Home > Bone Tissue Engineering > Animal testing part 2

Animal testing part 2

Since I saw that there was well responding on the animal testing post, I come up with a second part of this subject.

First of all to summarize your reactions:

The most of you do recognize it as an acceptable approach since it can be useful for us, but it has to be ‘controlled’.

Well, I can assure you that all tests first have to be recognized by the institutional guidelines, for example KU leuven’s animal agreements. One of this agreements includes the minimum use of a test animal. An other important rule is the hierarchy of test animals. First experiments on mice are done, later on dogs, later on primates and finally humans. Between these there are more groups of animals.


Animal testing for cosmetics are still conducted in the US, but in Belgium and most other European countries this is strictly forbidden.

My next question to you:

Do animals feel pain? Answer with yes or no for mice, rabbits, cat, dogs, sheep and primates

  1. 31/01/2013 at 17:39

    What do you define as “pain”?
    I recently heard about a study done on lobsters. (The legend is that they don’t feel pain, so it is ok to drop them in boiling water) There they define pain as a combination of reflex response and some kind of learning. Thus when a creature feels pain, it will learn to prevent the cause of that pain.
    In that respect I think all of the summed animals feel pain.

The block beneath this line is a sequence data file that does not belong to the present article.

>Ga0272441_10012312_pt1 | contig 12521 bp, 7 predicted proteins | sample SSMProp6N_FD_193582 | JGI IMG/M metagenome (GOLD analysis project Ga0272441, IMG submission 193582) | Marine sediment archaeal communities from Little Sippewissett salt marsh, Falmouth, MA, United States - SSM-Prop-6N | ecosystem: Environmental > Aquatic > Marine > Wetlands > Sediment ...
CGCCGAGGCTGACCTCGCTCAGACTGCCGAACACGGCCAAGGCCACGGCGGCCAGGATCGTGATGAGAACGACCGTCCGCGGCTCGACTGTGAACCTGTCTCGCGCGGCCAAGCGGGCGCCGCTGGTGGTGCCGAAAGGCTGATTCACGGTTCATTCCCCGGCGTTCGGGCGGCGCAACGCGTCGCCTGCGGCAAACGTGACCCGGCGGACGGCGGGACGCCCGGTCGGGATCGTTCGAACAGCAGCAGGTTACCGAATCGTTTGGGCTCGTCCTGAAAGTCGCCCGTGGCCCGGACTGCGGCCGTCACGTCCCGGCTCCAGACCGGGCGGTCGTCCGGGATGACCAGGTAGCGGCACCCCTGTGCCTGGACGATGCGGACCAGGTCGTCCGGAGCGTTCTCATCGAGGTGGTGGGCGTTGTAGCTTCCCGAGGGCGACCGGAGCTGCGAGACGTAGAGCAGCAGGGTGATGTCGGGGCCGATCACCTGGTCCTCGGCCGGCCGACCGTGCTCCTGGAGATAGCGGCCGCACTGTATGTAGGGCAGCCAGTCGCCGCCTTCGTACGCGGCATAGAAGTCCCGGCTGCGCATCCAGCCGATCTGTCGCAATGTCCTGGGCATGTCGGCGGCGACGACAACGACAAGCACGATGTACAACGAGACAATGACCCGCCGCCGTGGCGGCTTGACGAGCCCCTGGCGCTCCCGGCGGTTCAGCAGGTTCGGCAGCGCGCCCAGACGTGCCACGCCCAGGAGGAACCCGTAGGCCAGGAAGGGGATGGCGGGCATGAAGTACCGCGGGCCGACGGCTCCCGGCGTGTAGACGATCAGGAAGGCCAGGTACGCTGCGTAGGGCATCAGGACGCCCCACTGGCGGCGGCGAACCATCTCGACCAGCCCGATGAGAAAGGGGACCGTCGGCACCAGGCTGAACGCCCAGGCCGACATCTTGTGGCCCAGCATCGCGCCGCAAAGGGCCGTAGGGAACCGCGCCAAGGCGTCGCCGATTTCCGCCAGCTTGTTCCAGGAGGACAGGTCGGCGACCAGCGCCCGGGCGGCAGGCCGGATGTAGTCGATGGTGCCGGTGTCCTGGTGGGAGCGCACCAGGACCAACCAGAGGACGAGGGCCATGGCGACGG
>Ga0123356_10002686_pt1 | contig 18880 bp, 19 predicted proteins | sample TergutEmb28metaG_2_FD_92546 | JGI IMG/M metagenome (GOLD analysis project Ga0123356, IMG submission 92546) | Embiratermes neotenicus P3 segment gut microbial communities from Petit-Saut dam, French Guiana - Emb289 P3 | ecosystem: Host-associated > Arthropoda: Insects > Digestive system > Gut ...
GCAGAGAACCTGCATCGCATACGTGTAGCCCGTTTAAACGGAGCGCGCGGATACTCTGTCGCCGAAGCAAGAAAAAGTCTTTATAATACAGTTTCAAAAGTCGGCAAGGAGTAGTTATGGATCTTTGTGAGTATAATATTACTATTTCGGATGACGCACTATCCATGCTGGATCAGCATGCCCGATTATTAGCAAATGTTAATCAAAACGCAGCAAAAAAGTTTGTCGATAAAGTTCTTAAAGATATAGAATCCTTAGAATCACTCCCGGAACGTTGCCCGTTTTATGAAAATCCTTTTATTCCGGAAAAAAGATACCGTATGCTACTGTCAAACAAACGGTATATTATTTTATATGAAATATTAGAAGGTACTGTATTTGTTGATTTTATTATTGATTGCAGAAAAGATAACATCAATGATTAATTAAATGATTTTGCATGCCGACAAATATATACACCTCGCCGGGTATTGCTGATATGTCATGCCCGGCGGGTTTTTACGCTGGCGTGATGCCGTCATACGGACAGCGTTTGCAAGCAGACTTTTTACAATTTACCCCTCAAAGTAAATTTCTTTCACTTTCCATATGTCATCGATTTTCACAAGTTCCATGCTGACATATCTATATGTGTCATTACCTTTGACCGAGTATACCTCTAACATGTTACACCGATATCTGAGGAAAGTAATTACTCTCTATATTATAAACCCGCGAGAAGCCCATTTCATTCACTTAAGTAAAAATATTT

• 01/02/2013 at 12:52

      Actually there are many ways to define ‘pain’. A wound also hurts, but it’s not due to a reflex.
      In my opinion every living being feels pain. The only difference is that some can tolerate more pain then others. This tolerance can be seen in the visible reaction(crying, …) they take after having pain.
      So, yes, all summed animals will feel pain.

      • 01/02/2013 at 17:44

        Do you include plants in every living being?

  2. 02/02/2013 at 15:26

    In my opinion, every creature that is living, that has a beginning and an end, feels pain. But of course, the definition of pain should then be dependent on the category of living beings.

    • 04/02/2013 at 18:04

      I still find that definition of pain pretty vague. If you start by saying everything feels pain, but you do not define common attributes, the term “pain” is not really useful I think.

  3. visualrecognition
    10/02/2013 at 15:04

    Of course, they feel pain. I think the problem is do you care if they feel pain.

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